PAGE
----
From being a Mainland hater for six long years, in the summer of 2013, I suddenly became a fan of the Nautilus-Satory dyad after starting a “side project” in SL’s amateur sailing. It was something that never occur to me I could do –until then–, yet I’ve already forgotten how it caught my attention, as if it were something I learned years and years ago. Unattractive as it is if you live in a region of limited contiguous sims (unbearable if it’s just one of them), it becomes a delight once you skip the vast coasts of the not beloved mainland continents, regardless of the infuriating sim crossings and the more than expected classic and equally unsurpassable lag fests. Nothing comes close to mainland, period (the hell!).

I think it’s the same with SL events: they’re a lot better if they are organized in regions with neighboring sims. In case it’s not possible to enter the official spot, at least you can temporarily squat the one that sits next to it, cam around, and from a distance do the shopping in absentia (sort of), and not wait until the hordes of people trying to do the same (and succeeding when you don’t) give you a chance. It’s not their fault of course, but you blame (and curse) the “fuckers” anyway–though it’s you who’s actually bitching.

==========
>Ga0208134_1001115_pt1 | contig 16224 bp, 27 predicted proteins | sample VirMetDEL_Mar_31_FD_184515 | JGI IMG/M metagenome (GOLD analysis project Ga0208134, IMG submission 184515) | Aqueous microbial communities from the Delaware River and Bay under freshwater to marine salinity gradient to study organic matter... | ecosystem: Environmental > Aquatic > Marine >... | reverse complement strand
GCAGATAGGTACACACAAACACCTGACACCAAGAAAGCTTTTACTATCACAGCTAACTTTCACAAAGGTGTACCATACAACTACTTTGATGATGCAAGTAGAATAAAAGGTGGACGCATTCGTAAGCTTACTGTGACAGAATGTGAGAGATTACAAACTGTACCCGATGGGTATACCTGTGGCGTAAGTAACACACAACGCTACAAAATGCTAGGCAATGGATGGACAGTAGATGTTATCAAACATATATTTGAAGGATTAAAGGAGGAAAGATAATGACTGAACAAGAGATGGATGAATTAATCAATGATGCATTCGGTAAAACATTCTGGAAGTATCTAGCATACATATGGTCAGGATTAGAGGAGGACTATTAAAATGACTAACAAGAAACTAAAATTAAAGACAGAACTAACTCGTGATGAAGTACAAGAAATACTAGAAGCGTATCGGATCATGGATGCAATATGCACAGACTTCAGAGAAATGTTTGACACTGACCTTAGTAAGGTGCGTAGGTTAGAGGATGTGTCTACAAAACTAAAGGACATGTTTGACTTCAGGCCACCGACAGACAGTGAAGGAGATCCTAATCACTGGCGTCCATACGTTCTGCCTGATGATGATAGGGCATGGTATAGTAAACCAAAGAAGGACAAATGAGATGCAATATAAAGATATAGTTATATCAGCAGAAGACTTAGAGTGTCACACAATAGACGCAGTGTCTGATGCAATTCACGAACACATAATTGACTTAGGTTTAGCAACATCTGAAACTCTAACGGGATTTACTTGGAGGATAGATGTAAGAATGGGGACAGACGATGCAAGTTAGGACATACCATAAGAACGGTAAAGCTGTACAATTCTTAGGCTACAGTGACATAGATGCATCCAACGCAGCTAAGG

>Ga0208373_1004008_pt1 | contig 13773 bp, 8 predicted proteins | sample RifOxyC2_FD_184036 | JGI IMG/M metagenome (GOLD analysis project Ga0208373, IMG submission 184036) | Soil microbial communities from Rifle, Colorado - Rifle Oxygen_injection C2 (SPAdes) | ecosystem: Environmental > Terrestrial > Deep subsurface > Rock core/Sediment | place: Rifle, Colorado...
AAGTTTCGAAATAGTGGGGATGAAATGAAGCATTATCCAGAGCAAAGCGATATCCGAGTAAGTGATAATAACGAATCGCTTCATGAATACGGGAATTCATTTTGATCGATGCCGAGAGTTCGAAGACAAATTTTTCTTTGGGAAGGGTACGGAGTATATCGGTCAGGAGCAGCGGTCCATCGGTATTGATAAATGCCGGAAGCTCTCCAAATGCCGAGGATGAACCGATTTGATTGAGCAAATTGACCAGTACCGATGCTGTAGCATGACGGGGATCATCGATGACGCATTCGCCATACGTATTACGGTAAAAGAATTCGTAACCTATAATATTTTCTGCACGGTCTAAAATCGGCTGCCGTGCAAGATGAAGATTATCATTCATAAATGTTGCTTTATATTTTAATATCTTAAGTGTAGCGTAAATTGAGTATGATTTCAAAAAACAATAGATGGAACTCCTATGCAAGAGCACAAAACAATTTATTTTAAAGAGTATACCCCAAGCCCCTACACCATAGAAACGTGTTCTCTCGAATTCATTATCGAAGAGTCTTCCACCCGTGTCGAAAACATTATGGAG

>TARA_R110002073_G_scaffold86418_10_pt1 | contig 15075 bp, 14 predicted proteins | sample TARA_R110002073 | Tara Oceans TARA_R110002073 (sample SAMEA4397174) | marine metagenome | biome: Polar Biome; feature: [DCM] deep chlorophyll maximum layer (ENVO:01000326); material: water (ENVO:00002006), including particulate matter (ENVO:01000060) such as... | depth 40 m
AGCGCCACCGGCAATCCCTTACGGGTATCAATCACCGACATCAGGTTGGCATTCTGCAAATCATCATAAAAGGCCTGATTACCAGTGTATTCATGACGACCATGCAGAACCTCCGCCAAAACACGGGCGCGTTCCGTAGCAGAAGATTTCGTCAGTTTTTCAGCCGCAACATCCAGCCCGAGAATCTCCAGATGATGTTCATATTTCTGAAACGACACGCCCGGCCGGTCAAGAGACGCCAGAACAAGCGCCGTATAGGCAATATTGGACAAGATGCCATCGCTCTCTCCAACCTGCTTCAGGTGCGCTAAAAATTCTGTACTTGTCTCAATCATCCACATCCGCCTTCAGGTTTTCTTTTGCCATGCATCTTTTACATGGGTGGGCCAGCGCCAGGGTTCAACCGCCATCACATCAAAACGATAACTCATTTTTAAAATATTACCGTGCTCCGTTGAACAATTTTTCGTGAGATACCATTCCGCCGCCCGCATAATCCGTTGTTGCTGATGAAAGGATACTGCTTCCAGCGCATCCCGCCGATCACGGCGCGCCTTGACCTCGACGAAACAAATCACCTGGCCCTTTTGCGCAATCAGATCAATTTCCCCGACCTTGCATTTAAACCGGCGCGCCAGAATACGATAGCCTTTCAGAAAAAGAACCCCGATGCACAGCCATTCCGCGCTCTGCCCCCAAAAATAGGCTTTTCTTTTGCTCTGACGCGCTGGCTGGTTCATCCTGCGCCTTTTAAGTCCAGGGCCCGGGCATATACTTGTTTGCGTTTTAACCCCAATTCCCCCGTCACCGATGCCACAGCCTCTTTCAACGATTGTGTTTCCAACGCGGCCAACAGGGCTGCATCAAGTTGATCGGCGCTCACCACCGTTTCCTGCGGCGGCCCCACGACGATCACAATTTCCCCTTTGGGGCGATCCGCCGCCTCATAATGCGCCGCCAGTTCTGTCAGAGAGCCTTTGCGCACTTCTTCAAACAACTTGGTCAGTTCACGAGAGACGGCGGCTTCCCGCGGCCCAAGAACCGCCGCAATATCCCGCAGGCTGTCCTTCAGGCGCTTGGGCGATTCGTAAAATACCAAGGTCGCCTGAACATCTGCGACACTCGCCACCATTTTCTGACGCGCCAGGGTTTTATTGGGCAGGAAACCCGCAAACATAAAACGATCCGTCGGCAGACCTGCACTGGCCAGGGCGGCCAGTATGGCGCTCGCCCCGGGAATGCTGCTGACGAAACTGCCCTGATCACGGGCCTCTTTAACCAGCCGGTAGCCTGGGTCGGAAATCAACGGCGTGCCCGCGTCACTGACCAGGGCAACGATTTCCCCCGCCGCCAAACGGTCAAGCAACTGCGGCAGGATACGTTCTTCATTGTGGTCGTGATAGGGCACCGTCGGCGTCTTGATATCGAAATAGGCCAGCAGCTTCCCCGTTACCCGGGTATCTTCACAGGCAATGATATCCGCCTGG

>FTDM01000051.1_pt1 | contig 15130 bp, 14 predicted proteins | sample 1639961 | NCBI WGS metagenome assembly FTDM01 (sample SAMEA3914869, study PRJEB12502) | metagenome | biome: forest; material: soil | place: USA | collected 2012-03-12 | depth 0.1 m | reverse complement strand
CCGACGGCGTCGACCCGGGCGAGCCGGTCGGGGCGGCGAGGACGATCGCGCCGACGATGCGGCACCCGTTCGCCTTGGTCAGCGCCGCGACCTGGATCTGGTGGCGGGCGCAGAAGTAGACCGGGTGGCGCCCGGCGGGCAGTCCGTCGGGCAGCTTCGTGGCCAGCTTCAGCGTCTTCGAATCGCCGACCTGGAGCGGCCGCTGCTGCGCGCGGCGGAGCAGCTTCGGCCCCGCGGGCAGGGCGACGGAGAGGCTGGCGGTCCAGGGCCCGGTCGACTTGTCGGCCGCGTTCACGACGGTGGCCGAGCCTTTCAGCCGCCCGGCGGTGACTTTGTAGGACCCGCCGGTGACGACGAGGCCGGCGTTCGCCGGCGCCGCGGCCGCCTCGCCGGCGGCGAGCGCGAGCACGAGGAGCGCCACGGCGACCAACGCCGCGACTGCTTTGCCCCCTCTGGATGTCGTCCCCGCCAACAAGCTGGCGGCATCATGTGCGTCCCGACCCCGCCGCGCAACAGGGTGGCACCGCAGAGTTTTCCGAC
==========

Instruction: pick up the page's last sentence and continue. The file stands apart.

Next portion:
Frequently popular SL events take place in standalone sims, for which their planners (or their supporters) have to pay a monthly fee. I don’t know if they get any discount from the Lab, but if they don’t –as I fear– it’s US$295 a month for a full region (or US$125 for a homestead if whoever is behind the feast is not interested in offering the best service you customers deserve). For a full mainland sim, though, it’s US$100 less, and you even get eight unoccupied or mostly abandoned sims in the surrounding area for the benefit of visitors’ cam-shopping spree. Add to it a few gachas, and they’ll probably even love you and come back to the surest “money sink” in neverland whenever you set it up.

Events in standalone sims are a curse, anyway. They’re cramped as hell for the first week, and then go empty for the rest of the scheduled time. But if you decide to try mainland, you may even help to revitalize a neighborhood of already forgotten or wasted terra incognita eager to sprout again.